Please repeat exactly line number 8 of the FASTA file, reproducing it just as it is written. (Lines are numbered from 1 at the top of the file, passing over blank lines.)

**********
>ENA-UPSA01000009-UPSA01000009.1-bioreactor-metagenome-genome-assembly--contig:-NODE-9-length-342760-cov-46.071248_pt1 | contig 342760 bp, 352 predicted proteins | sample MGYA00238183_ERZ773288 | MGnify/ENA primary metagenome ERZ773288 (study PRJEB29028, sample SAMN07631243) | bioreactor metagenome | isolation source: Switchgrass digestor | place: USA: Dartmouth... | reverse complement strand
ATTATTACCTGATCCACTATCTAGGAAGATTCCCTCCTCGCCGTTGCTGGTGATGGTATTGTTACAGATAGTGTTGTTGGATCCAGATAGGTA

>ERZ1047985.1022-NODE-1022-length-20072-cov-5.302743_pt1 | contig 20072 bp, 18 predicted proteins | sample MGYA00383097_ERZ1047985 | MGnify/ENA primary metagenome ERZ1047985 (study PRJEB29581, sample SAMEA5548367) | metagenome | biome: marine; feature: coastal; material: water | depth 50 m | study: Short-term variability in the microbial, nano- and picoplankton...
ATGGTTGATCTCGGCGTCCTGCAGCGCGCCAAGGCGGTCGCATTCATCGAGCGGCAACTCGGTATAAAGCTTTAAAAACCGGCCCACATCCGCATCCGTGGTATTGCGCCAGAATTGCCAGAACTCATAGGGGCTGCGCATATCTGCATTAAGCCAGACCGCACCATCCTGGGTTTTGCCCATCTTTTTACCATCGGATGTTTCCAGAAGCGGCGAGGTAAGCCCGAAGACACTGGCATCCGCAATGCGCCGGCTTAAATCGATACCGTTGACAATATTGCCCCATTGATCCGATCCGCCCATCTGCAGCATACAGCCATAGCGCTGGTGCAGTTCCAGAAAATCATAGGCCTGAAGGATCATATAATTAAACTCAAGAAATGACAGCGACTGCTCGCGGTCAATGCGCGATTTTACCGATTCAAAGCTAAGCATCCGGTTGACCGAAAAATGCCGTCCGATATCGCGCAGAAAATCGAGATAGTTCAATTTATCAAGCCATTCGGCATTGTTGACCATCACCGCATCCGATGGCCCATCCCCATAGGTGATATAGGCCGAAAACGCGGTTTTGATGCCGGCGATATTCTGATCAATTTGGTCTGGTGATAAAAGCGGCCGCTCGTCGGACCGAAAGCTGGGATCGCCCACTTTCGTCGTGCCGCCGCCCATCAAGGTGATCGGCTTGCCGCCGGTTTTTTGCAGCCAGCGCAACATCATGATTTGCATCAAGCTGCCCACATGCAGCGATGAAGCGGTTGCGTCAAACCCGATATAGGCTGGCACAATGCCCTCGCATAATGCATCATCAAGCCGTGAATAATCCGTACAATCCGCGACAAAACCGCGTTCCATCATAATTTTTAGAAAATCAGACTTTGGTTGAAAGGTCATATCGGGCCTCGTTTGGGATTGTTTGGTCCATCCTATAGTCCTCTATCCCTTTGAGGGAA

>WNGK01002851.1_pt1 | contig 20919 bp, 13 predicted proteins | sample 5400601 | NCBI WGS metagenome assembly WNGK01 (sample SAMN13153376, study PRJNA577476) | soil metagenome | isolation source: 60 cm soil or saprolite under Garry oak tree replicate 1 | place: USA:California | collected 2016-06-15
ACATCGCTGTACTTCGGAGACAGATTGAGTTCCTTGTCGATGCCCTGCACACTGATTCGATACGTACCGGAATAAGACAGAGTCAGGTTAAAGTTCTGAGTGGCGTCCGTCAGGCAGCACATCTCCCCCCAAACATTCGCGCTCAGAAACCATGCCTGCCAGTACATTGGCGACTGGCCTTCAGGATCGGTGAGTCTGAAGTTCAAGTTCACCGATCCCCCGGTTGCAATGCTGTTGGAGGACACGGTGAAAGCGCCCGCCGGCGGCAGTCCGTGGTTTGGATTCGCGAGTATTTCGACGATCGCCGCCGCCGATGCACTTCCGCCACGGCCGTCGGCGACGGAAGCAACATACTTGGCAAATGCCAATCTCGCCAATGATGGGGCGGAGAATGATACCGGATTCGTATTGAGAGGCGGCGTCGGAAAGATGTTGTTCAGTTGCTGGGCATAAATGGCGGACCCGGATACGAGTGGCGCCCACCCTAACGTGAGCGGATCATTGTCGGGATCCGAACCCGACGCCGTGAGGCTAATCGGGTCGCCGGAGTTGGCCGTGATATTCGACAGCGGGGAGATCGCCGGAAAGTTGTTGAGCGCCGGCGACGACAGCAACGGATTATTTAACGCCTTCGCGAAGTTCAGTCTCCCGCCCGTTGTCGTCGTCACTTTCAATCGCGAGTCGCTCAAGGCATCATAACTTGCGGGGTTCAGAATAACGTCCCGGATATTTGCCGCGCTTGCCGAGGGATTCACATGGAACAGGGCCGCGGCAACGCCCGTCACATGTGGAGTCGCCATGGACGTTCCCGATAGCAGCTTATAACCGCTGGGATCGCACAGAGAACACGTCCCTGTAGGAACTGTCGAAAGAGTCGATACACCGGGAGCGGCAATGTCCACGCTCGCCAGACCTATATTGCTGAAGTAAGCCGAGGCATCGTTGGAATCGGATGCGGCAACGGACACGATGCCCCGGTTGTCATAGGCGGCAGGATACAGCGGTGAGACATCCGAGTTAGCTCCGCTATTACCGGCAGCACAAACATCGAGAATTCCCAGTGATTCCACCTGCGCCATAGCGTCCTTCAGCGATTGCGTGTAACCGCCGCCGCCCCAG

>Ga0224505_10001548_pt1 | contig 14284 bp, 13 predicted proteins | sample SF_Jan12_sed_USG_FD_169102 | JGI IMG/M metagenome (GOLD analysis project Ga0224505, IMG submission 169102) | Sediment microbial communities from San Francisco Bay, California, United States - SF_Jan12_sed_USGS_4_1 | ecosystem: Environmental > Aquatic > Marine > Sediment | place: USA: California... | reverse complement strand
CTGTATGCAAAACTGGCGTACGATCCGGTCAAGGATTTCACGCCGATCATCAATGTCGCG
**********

CTGTATGCAAAACTGGCGTACGATCCGGTCAAGGATTTCACGCCGATCATCAATGTCGCG